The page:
Mayor’s proposal would quadruple rate on deals of $1.5M or more

Mayor Brandon Johnson’s newly proposed transfer tax tiers are bringing Chicago’s commercial landlords to tears, and some claim tenants could be forced to absorb the extra cost.

“It’s not like these big, rich boogeyman landlords are taking the brunt of all of this,” Peter Billmeyer, president of the Chicago chapter of the Society of Industrial and Office Realtors, said Thursday. “I don’t have any faith that those landlords are going to say, ‘Oh, we’re going to absorb this cost and it’s not going to be distributed anywhere else.’”

While it’s debatable how much any new transfer tax costs might get passed onto commercial and residential tenants, a new version of Johnson’s proposed tweaks to the one-time charge paid to the city when properties change hands would sharply increase rates for practically all large buildings.

Even though the plan would lessen the burden on most homeowners, the increased costs for commercial deals make it far from a compromise with the real estate industry, which is already grappling with an existential threat to the office asset class as demand stays muted coming out of the pandemic and climbing interest rates squeeze big landlords.

“Homelessness is a challenge that should be shared by the entire city. Placing the burden on only one industry sector — and one that is at its weakest state in almost a century — is bad public policy,” Farzin Parang, head of office building industry group BOMA/Chicago, said in a statement.

Johnson has agreed to a proposal for a graduated tax increase that would alter the city’s current transfer tax rate of 0.75 percent of a property’s sale price applied to all deals regardless of price.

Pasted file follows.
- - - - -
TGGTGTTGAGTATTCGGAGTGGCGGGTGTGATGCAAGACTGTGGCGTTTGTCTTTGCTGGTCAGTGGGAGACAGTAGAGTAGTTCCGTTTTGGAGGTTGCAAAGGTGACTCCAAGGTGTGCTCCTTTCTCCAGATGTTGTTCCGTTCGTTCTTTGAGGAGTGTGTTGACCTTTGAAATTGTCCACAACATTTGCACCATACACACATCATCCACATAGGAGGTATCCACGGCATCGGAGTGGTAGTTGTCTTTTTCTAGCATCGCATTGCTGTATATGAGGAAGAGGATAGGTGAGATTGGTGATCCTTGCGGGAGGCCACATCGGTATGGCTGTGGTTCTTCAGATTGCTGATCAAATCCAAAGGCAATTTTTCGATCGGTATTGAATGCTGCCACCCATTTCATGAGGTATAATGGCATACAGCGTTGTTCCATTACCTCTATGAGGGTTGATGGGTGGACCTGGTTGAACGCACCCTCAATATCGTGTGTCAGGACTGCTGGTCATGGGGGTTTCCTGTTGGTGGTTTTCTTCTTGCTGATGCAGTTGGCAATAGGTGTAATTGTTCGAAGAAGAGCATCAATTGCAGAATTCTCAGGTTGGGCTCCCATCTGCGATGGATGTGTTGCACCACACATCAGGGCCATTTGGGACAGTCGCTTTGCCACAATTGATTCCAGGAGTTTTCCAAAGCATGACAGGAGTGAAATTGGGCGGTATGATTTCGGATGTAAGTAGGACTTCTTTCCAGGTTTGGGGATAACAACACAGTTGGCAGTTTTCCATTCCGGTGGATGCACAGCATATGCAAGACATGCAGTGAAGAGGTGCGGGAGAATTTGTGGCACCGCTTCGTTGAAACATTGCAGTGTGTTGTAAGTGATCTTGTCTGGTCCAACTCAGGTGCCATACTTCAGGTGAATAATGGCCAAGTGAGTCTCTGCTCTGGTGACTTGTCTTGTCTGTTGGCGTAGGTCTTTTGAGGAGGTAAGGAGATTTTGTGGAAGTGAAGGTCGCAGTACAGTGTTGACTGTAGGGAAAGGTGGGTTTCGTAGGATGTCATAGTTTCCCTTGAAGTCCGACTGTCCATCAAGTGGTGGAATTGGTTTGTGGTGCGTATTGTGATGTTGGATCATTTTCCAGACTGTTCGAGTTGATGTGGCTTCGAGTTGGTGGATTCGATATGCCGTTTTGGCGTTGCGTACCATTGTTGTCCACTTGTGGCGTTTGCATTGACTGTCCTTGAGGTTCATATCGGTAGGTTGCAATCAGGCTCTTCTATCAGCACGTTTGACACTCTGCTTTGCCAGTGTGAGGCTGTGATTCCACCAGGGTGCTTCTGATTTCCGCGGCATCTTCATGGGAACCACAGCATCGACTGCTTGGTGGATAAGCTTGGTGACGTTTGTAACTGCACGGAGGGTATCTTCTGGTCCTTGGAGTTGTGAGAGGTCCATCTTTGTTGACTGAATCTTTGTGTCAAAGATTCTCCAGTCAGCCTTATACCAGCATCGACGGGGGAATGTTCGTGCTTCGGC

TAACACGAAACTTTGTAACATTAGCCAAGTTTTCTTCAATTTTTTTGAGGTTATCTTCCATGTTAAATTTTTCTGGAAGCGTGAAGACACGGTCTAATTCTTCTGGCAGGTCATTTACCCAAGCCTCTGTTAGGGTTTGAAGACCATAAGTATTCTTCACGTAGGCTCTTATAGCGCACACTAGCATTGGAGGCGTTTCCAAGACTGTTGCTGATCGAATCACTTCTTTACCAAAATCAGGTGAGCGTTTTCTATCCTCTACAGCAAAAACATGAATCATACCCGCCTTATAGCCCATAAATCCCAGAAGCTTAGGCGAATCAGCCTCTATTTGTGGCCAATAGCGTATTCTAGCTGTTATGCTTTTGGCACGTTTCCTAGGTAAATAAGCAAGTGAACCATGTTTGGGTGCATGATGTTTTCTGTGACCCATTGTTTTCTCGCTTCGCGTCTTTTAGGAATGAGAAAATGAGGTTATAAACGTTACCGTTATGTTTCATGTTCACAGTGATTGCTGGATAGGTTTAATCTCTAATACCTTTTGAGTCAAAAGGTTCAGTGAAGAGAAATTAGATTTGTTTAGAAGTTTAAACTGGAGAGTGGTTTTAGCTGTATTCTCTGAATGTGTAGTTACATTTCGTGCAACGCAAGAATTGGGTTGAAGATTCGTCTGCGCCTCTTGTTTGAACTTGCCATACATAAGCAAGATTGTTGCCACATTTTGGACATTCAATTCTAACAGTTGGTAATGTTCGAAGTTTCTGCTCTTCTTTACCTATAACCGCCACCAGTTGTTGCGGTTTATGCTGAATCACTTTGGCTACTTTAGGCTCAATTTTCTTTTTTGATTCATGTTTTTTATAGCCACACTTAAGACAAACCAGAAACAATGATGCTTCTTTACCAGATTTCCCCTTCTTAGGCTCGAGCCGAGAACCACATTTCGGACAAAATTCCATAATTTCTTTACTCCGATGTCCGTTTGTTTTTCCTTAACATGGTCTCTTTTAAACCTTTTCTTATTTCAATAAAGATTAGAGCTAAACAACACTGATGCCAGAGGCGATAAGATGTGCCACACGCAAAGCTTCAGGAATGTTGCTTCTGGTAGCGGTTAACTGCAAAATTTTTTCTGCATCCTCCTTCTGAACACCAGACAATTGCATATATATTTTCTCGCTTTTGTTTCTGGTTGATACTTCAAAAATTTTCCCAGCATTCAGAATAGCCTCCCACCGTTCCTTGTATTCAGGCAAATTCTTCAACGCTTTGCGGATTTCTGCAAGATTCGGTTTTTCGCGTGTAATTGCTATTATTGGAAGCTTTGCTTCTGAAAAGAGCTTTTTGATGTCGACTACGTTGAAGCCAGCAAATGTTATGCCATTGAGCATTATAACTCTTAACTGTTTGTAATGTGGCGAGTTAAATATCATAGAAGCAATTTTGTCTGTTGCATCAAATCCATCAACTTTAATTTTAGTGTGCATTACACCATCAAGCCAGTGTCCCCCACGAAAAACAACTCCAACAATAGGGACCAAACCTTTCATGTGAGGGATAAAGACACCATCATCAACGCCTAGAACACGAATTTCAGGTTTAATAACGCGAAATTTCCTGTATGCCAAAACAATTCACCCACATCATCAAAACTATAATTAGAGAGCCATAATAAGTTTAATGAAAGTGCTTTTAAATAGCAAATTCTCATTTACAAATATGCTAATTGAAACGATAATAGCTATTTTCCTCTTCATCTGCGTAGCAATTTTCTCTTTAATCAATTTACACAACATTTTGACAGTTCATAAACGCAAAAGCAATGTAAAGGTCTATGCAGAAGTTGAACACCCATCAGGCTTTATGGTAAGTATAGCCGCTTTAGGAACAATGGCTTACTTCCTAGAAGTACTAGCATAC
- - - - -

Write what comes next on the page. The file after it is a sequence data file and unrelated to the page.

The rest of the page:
It would drop to 0.6 percent of the sale price for deals under $1 million, and rise to 2 percent for deals between $1 million and $1.5 million and 3 percent — four times the current rate — for sales of more than $1.5 million. The uppermost rate is more expensive for big building owners than a previously considered plan that would have taken the tax rate to 2.65 percent of the sale price for all deals of $1 million or more.

Under the revised tiered system, the 3 percent levy for the top bracket of deals would be among the highest local transfer tax rates of any major jurisdiction, according to Justin Marlowe, a professor at the University of Chicago’s Harris School of Public Policy.

Despite the Johnson-backed policy getting nicknamed the “mansion tax,” Chicago’s industry players are more wary of its impact on commercial property.

“They are calling it the mansion tax, but it effectively brings down the values of every single property in the city, especially mid-sized to large commercial properties, at a time when interest rates and real estate taxes have skyrocketed,” SVN Chicago’s Wayne Caplan said on social media.

While Philadelphia charges a 3.278 percent transfer tax on real estate sales, and Pennsylvania charges another 1 percent for a total rate of nearly 4.3 percent in that market, Chicago’s new transfer tax structure on big deals would be added onto charges already in place by Cook County, the state of Illinois and a 0.3 percent portion dedicated specifically to the Chicago Transit Authority.